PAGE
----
Inspirational setter returns to Eagles’ volleyball team
October 7, 2008
By Derek Johnson
In the game of life, wins and losses aren’t always reflected on a scoreboard. Such is the case for Issaquah High School volleyball player Kristen Webb. It was in April 2007, toward the end of her sophomore year, that the promising youngster first noticed she felt wrong physically.
“I was suddenly getting tired faster and I got worn out quickly,” the 17-year-old said. “I broke out in hives. I knew something wasn’t quite right. I went in for a blood test. I didn’t really think much about it at the time.”
But by June 2007, her perspective had changed drastically. That’s when her doctor diagnosed her with leukemia. Suddenly, she faced an uncertain future filled with arduous treatments.
“I underwent really heavy chemotherapy the first couple of months,” she said. “Every week was chemo.”
Webb’s body quickly began losing quite a bit of muscle mass. Steroids were given to help stave off the atrophy process. Her shoulders and knees began to ache and feel tight, after which she was diagnosed as having avascular necrosis. For people afflicted with avascular necrosis, the suffering comes from a loss of blood supply to the bones.
“That was definitely brought on by the steroids,” she said.
As Webb resigned herself to a long year apart from her classmates and the volleyball squad, her teammates made their presence felt. They paid her visits, called on the phone and encouraged her to get better.
“Kristen would have easily been the starting setter last year and the team’s win-loss record would have been way higher,” said Issaquah head coach Todd Parsons, reflecting on the 7-16 record of 2007. “When she was diagnosed with leukemia, our team was sent into serious disarray. With her, we probably would have won the KingCo title.”
As the pages of the calendar turned to 2008, Webb continued to struggle. The lowest points found her so beset by weakness and fatigue that she could barely move. She had lost a tremendous amount of weight. With her senior season looming, half of her teammates had either graduated or moved on, bringing several unfamiliar faces to the squad. Webb wasn’t sure of her place anymore, assuming she returned at all.
But as time moved on, so did the healing process. Webb began to turn a corner this summer.
“When I was able to simply stand up, that was a pretty cool moment,” she said. “I was excited.”
As it turned out, the new girls on the team not only reached out to Webb, but made her a focal point.
“Over the off-season, this group prepared and trained like no other team I have ever had at Issaquah,” said Parsons, whose career record in six seasons is 104-44. “They have rallied around Kristen and dedicated their efforts to loving her and supporting her. They really committed to becoming the best team they could and return Issaquah back to the top.”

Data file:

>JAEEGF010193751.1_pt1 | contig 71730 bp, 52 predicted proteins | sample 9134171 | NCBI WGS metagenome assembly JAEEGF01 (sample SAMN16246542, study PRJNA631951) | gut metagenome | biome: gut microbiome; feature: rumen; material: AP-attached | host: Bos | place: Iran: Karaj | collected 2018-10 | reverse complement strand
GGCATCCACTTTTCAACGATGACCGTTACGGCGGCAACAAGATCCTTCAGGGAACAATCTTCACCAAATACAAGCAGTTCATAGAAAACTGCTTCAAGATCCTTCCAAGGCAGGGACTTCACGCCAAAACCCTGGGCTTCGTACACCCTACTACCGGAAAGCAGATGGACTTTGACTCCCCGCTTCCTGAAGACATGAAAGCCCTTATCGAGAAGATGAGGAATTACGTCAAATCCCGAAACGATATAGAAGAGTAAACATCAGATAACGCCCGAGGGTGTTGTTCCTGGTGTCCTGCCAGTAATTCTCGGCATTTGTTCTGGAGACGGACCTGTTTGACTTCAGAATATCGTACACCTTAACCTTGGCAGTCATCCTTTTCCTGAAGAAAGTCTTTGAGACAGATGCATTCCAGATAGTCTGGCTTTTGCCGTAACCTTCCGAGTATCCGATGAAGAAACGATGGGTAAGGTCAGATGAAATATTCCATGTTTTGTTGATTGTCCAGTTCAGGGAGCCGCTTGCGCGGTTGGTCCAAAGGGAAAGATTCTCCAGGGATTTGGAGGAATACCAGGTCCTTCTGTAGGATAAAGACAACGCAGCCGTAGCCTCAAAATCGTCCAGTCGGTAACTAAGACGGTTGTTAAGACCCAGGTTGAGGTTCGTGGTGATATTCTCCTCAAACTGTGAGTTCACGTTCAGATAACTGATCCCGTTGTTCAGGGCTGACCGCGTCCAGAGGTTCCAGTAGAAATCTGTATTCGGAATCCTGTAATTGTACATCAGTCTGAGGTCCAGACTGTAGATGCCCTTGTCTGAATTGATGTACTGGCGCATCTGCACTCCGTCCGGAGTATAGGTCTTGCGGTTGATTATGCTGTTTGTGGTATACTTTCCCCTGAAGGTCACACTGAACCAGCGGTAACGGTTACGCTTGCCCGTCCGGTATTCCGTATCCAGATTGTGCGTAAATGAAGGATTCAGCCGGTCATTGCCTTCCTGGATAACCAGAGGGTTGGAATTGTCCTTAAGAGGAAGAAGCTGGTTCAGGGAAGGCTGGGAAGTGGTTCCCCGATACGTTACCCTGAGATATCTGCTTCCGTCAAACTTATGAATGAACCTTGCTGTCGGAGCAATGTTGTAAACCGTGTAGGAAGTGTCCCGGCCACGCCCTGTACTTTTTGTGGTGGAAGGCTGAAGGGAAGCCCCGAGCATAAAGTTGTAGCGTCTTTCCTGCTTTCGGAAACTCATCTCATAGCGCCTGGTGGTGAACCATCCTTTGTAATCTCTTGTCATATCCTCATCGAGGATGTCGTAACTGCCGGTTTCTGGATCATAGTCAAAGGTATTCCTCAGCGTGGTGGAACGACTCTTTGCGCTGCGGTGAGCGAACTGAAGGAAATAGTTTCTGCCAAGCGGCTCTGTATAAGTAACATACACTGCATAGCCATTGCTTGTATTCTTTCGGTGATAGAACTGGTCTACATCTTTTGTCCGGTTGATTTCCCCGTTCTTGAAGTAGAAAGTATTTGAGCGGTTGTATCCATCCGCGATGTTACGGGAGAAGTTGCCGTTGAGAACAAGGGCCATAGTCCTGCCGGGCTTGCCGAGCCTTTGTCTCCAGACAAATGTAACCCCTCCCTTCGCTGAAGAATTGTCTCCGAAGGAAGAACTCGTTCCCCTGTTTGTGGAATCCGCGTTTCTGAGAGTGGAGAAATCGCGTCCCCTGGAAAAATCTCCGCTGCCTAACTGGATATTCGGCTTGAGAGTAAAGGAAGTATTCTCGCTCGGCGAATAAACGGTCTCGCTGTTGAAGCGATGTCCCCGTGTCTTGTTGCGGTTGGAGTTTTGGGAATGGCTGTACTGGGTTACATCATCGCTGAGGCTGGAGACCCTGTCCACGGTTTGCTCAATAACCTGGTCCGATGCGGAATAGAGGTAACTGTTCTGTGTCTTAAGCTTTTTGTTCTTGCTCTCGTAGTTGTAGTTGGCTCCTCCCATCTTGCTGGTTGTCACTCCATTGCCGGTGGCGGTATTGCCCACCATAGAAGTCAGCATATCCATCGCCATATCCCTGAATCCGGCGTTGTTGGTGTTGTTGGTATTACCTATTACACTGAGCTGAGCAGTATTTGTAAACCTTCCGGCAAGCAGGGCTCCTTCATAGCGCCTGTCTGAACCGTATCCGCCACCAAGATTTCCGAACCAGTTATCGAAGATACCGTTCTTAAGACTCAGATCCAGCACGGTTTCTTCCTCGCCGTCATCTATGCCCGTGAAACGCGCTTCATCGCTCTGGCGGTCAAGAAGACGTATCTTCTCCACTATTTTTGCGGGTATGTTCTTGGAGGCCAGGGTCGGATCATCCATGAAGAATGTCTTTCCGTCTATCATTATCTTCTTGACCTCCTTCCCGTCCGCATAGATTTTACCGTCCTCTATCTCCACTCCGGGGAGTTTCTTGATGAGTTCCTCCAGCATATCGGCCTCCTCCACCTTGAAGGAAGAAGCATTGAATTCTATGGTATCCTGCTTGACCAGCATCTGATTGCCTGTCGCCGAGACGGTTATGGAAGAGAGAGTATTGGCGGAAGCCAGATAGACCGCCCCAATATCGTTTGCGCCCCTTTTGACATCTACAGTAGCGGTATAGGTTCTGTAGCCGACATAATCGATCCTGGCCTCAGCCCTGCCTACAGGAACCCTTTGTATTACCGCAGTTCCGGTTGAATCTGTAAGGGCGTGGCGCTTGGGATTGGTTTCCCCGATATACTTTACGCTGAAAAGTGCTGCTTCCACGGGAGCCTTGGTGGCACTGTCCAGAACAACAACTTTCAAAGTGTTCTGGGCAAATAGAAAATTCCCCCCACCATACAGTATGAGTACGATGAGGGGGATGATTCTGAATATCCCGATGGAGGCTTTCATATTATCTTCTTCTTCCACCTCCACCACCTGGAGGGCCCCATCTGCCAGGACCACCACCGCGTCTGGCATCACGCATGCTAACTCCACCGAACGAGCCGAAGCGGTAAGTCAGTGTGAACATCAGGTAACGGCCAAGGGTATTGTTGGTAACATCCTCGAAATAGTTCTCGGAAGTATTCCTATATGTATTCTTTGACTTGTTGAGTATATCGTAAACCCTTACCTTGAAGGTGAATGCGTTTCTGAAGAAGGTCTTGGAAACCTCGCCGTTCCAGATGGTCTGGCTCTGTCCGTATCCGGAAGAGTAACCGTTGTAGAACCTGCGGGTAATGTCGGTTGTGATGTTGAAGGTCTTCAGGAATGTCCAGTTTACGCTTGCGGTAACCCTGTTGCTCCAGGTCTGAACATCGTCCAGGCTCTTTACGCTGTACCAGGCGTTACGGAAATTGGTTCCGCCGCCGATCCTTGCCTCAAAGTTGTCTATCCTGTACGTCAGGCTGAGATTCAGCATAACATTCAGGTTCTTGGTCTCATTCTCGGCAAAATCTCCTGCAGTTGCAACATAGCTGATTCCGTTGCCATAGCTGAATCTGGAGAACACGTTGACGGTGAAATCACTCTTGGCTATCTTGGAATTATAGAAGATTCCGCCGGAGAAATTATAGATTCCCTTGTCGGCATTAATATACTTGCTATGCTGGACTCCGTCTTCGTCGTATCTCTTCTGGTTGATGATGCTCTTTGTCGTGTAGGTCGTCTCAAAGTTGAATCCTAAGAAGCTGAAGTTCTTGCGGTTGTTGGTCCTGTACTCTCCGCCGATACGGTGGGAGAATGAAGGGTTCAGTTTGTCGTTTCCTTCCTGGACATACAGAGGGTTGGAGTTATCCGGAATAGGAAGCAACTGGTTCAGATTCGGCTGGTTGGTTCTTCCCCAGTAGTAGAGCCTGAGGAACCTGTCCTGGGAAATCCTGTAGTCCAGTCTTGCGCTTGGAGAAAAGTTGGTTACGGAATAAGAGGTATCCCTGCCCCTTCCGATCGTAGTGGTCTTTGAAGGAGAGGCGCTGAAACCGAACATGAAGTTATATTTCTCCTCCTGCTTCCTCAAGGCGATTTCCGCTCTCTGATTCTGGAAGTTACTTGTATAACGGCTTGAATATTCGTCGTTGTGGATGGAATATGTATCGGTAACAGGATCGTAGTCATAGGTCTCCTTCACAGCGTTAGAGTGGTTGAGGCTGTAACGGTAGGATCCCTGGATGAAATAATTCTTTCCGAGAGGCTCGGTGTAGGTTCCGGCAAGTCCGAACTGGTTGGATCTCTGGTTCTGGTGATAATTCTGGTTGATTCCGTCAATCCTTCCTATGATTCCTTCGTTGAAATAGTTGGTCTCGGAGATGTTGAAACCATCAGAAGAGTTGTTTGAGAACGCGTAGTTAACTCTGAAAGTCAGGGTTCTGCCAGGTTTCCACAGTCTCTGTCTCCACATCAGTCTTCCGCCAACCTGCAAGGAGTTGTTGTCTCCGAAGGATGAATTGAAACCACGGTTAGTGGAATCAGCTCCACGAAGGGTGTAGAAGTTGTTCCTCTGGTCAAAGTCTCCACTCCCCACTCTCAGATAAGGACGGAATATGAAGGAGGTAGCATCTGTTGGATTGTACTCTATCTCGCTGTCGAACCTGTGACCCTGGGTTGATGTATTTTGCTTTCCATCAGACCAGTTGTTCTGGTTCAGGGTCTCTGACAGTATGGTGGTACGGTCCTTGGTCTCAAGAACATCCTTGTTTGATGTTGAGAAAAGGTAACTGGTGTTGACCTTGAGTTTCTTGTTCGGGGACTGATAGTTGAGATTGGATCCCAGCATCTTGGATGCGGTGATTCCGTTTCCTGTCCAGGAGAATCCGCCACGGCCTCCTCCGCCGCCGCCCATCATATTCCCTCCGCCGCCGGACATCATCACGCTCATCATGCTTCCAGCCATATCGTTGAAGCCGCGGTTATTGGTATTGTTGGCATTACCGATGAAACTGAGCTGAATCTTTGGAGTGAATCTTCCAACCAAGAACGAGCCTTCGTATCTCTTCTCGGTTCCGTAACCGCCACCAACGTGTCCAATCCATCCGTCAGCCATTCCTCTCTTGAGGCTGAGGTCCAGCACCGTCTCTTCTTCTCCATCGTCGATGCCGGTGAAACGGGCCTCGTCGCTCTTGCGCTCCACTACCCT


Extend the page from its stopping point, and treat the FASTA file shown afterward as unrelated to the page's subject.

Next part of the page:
During recent practices, Webb has been present and participated to a limited degree. She takes frequent breaks. When her teammates are required to run lines, she does sit-ups. For the time being, her official position is as a defensive specialist. While still underweight, she is regaining muscle.
“In terms of quickness and jumping, and those innate volleyball skills, she is 150 percent better than she was just two months ago,” Parsons said.
When asked how the situation has changed her outlook on life, with her stylish, short brown hair and attractive smile, she paused to give it thought.
“I guess I’m more appreciative of everything,” she said. “Just being able to stand up and walk across the room, I’m grateful.”
As for her goals for the coming year, she grinned.
“I want to be a setter again,” she said.
In the game of life, victories aren’t always reflected on a scoreboard. As a recent scrimmage commenced, the Issaquah girls scurried on both sides of the net, hitting the ball to-and-fro, back-and-forth.
Suddenly, a tall girl on the far side of the court stepped forward and smacked the ball into the near court, a few feet from Webb. Time seemed to stand still. Then, Webb moved into position, leaned forward and reached the ball with her wrists — sending it into the air.
Webb’s team didn’t win the point, but it didn’t matter. Her teammates clapped and briefly surrounded her with words of encouragement.
“That was a pretty big moment,” Parsons explained. “Kristen wouldn’t have been able to get to that ball a month ago, or even a week ago. She’s on her way back.”
“She is doing such an amazing job,” said teammate Kim Greene. “We’re all very proud.”
Added teammate Kayla Schwisow: “It’s motivating to see her recovering like this. We’re all pulling for her.”
Reach interim Sports Reporter Derek Johnson at 392-6434, ext. 236, or email@example.com.